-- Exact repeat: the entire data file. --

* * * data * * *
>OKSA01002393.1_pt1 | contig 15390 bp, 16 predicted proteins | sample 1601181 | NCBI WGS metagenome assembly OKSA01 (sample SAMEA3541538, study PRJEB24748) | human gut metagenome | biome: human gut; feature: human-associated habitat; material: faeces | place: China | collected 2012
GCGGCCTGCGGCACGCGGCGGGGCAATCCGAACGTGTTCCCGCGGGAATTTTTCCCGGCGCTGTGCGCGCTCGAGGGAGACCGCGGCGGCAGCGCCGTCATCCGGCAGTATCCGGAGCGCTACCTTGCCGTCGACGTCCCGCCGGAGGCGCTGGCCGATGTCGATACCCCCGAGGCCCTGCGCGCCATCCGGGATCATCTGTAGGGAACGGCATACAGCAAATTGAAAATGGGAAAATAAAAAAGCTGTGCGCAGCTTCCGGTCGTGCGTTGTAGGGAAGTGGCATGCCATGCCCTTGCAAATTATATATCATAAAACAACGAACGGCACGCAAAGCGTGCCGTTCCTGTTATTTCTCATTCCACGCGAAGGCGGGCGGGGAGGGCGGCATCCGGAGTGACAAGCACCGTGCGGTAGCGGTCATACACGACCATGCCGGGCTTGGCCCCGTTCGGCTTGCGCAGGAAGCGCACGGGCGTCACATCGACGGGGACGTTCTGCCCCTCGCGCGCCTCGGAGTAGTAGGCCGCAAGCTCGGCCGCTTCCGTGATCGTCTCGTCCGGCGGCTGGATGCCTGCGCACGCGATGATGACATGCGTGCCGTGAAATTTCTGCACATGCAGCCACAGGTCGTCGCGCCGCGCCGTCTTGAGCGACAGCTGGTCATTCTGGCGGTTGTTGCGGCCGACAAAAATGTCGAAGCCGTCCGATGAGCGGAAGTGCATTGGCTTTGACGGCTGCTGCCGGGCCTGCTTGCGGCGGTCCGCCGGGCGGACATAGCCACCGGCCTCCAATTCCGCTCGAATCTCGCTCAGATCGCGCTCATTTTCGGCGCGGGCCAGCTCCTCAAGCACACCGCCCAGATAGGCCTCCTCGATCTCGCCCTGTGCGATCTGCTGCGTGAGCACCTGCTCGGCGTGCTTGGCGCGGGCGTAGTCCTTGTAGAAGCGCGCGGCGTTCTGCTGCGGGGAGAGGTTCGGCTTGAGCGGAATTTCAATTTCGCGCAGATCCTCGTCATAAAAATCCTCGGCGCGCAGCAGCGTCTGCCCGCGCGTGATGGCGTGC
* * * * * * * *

>OKSA01002393.1_pt1 | contig 15390 bp, 16 predicted proteins | sample 1601181 | NCBI WGS metagenome assembly OKSA01 (sample SAMEA3541538, study PRJEB24748) | human gut metagenome | biome: human gut; feature: human-associated habitat; material: faeces | place: China | collected 2012
GCGGCCTGCGGCACGCGGCGGGGCAATCCGAACGTGTTCCCGCGGGAATTTTTCCCGGCGCTGTGCGCGCTCGAGGGAGACCGCGGCGGCAGCGCCGTCATCCGGCAGTATCCGGAGCGCTACCTTGCCGTCGACGTCCCGCCGGAGGCGCTGGCCGATGTCGATACCCCCGAGGCCCTGCGCGCCATCCGGGATCATCTGTAGGGAACGGCATACAGCAAATTGAAAATGGGAAAATAAAAAAGCTGTGCGCAGCTTCCGGTCGTGCGTTGTAGGGAAGTGGCATGCCATGCCCTTGCAAATTATATATCATAAAACAACGAACGGCACGCAAAGCGTGCCGTTCCTGTTATTTCTCATTCCACGCGAAGGCGGGCGGGGAGGGCGGCATCCGGAGTGACAAGCACCGTGCGGTAGCGGTCATACACGACCATGCCGGGCTTGGCCCCGTTCGGCTTGCGCAGGAAGCGCACGGGCGTCACATCGACGGGGACGTTCTGCCCCTCGCGCGCCTCGGAGTAGTAGGCCGCAAGCTCGGCCGCTTCCGTGATCGTCTCGTCCGGCGGCTGGATGCCTGCGCACGCGATGATGACATGCGTGCCGTGAAATTTCTGCACATGCAGCCACAGGTCGTCGCGCCGCGCCGTCTTGAGCGACAGCTGGTCATTCTGGCGGTTGTTGCGGCCGACAAAAATGTCGAAGCCGTCCGATGAGCGGAAGTGCATTGGCTTTGACGGCTGCTGCCGGGCCTGCTTGCGGCGGTCCGCCGGGCGGACATAGCCACCGGCCTCCAATTCCGCTCGAATCTCGCTCAGATCGCGCTCATTTTCGGCGCGGGCCAGCTCCTCAAGCACACCGCCCAGATAGGCCTCCTCGATCTCGCCCTGTGCGATCTGCTGCGTGAGCACCTGCTCGGCGTGCTTGGCGCGGGCGTAGTCCTTGTAGAAGCGCGCGGCGTTCTGCTGCGGGGAGAGGTTCGGCTTGAGCGGAATTTCAATTTCGCGCAGATCCTCGTCATAAAAATCCTCGGCGCGCAGCAGCGTCTGCCCGCGCGTGATGGCGTGC